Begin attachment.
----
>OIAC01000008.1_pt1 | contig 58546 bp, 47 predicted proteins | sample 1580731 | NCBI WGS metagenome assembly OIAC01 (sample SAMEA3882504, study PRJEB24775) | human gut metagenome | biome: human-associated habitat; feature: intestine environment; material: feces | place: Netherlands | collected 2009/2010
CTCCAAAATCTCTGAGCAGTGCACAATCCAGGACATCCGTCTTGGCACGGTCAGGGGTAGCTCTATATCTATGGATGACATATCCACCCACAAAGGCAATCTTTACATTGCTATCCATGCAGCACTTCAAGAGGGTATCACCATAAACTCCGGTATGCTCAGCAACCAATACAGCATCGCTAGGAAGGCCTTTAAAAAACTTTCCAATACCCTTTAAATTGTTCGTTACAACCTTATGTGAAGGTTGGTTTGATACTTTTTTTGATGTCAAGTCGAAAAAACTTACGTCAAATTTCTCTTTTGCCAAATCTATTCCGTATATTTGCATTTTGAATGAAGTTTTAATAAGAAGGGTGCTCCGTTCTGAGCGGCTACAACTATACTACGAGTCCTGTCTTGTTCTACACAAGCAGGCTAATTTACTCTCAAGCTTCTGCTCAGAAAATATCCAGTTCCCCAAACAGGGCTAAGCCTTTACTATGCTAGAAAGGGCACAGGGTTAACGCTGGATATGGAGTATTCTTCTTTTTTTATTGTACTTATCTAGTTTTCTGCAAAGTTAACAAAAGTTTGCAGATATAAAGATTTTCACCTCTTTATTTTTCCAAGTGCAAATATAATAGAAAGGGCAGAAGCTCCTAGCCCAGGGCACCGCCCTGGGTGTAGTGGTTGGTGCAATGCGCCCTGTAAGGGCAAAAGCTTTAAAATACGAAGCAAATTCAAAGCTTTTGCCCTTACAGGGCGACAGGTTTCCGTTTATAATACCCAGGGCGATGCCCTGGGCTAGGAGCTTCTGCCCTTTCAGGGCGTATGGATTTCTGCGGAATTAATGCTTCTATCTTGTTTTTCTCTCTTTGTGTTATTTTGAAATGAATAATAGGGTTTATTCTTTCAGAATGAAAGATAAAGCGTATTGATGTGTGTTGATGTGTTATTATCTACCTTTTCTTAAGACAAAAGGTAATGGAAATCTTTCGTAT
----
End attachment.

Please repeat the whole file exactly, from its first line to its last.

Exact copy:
>OIAC01000008.1_pt1 | contig 58546 bp, 47 predicted proteins | sample 1580731 | NCBI WGS metagenome assembly OIAC01 (sample SAMEA3882504, study PRJEB24775) | human gut metagenome | biome: human-associated habitat; feature: intestine environment; material: feces | place: Netherlands | collected 2009/2010
CTCCAAAATCTCTGAGCAGTGCACAATCCAGGACATCCGTCTTGGCACGGTCAGGGGTAGCTCTATATCTATGGATGACATATCCACCCACAAAGGCAATCTTTACATTGCTATCCATGCAGCACTTCAAGAGGGTATCACCATAAACTCCGGTATGCTCAGCAACCAATACAGCATCGCTAGGAAGGCCTTTAAAAAACTTTCCAATACCCTTTAAATTGTTCGTTACAACCTTATGTGAAGGTTGGTTTGATACTTTTTTTGATGTCAAGTCGAAAAAACTTACGTCAAATTTCTCTTTTGCCAAATCTATTCCGTATATTTGCATTTTGAATGAAGTTTTAATAAGAAGGGTGCTCCGTTCTGAGCGGCTACAACTATACTACGAGTCCTGTCTTGTTCTACACAAGCAGGCTAATTTACTCTCAAGCTTCTGCTCAGAAAATATCCAGTTCCCCAAACAGGGCTAAGCCTTTACTATGCTAGAAAGGGCACAGGGTTAACGCTGGATATGGAGTATTCTTCTTTTTTTATTGTACTTATCTAGTTTTCTGCAAAGTTAACAAAAGTTTGCAGATATAAAGATTTTCACCTCTTTATTTTTCCAAGTGCAAATATAATAGAAAGGGCAGAAGCTCCTAGCCCAGGGCACCGCCCTGGGTGTAGTGGTTGGTGCAATGCGCCCTGTAAGGGCAAAAGCTTTAAAATACGAAGCAAATTCAAAGCTTTTGCCCTTACAGGGCGACAGGTTTCCGTTTATAATACCCAGGGCGATGCCCTGGGCTAGGAGCTTCTGCCCTTTCAGGGCGTATGGATTTCTGCGGAATTAATGCTTCTATCTTGTTTTTCTCTCTTTGTGTTATTTTGAAATGAATAATAGGGTTTATTCTTTCAGAATGAAAGATAAAGCGTATTGATGTGTGTTGATGTGTTATTATCTACCTTTTCTTAAGACAAAAGGTAATGGAAATCTTTCGTAT